13. Support local arts and culture with your feet and dollars every day, so you won’t have to fight to save them when they’re under threat of closure.

14. Support your local and downtown public libraries.

15. Support your local public/farmers’ markets (and Christmas market).

16. Champion “parklets” in front of your favorite stores or cafés/restaurants, converting a parking space to a people place.

17. Rethink whether you really need the size of house you think you need.

18: Get a car-share membership instead of a car.

19: Plant a tree in your front yard, and fight for street trees on your street, in your neighborhood, and across your city.

20. Find ways to love and support your favorite historical buildings before they are threatened with demolition.

21. Get involved with (or create) community and advocacy organizations, especially ones that are for things, not just against things.

22. When it’s budget time at City Hall, pay really close attention.

23. Start reading (or read more of) the many great books on smart city making and community building out there, not as a professional, but as an engaged citizen.

24. Open your eyes to the beauty in the everyday details and occurrences in your city–in the architecture, design, nature, civic life, and people.

25. When you see an opportunity, champion something really big and remarkable in your city, and make it happen.
--
Wise men speak because they have something to say; fools because they have to say something. -- Plato

Piecemaker likes this post.
User avatar
spooker
Übergod
 
Posts: 1393
Likes: 1083 posts
Liked in: 825 posts
Joined: May 12th, 2009, 5:18 pm
Location: Kelowna, BC, CA

Re: Taking It Personal ...

Postby TerriJ73 » Feb 2nd, 2019, 9:50 am

This thread offends me
I’m awesome I

2 people like this post.
TerriJ73
Fledgling
 
Posts: 221
Likes: 59 posts
Liked in: 93 posts
Joined: Jan 25th, 2019, 4:00 pm

Re: Taking It Personal ...

Postby Anonymous123 » Feb 2nd, 2019, 9:59 am

TerriJ73 wrote:This thread offends me


Don’t take it personally, it’s just Castanet.
We See
We Judge

TerriJ73 likes this post.
User avatar
Anonymous123
Grand Pooh-bah
 
Posts: 2647
Likes: 2136 posts
Liked in: 1502 posts
Joined: Feb 8th, 2013, 5:02 pm
Location: The fine line between reality and fantasy

Re: Taking It Personal ...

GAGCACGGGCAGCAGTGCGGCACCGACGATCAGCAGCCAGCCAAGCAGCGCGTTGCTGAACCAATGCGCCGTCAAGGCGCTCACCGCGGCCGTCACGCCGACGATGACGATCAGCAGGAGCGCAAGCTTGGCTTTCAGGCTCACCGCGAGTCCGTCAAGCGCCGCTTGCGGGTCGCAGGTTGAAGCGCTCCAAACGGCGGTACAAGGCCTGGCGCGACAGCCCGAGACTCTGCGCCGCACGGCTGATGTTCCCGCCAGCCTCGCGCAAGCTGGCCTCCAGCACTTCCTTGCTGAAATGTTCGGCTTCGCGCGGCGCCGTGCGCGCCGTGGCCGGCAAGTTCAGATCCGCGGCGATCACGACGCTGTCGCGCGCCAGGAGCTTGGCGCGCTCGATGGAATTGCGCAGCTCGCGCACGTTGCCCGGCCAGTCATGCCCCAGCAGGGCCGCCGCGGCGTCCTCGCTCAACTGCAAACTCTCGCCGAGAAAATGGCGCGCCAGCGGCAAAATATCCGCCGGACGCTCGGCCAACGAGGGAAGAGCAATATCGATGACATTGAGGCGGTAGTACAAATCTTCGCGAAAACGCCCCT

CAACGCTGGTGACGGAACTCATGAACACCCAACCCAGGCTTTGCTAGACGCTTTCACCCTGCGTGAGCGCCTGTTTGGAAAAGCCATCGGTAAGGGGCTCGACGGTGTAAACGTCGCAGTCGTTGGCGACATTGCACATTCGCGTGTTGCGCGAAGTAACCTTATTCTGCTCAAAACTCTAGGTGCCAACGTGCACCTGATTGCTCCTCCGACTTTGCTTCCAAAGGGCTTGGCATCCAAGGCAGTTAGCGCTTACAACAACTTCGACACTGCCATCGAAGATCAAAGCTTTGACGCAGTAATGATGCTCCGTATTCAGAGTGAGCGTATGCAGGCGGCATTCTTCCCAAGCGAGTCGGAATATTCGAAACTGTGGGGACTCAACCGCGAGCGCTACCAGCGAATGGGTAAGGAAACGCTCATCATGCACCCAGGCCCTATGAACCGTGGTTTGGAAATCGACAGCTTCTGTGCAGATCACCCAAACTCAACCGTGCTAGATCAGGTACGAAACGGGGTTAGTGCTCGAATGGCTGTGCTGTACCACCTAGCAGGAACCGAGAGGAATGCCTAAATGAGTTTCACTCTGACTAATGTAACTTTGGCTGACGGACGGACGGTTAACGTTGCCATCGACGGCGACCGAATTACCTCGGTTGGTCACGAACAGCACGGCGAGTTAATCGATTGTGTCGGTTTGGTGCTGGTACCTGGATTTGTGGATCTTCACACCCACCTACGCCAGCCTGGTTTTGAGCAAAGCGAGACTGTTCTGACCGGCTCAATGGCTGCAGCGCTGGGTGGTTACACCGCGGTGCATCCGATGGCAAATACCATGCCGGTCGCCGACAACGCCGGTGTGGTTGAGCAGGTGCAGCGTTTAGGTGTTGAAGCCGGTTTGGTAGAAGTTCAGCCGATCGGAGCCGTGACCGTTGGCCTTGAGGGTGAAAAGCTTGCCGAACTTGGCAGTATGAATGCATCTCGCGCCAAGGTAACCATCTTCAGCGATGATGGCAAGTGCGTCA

Postby Because_They_Lie » Feb 2nd, 2019, 6:45 pm

spooker wrote:
spooker wrote:We always complain that someone is doing something to wreck the city ... or someone is not doing something that wrecks the city ...

How many of these options would you be willing to do to improve Kelowna?

https://www.fastcompany.com/90287193/25-simple-resolutions-you-can-make-to-improve-your-city-in-2019

Yes, this is written by a former Director of City Planning for Vancouver ...


... more detail in the link above

1. Vote in municipal elections.

2. Speak at City Hall in support of something good for your community and city, rather than just going to oppose things.

3. Choose different ways to get around your city. Walk, bike, skateboard, scooter, take public transit, as many times a week as you can.

4. If you’ve never ridden a bike for transportation (as opposed to recreation)–and especially if you oppose safe bike lanes–spend a week riding a bike to work and other places you’d normally drive to.

5. Walk, bike, or use transit to take your kids to school, and teach them to do so on their own as soon as they’re able. Its safer, healthier, and developmentally better for them, and everyone else, than it is to drive them.

6. Take public transit whenever you can, and while you’re at it, look around at and engage with the real, honest humanity on display that you’re usually blind to when you’re behind the windshield.

7. When you’re supporting your kid’s interests, chose options that are in your neighborhood or are otherwise “local,” rather than sentencing you and your kids (and everyone else) to have to drive all over the city or region.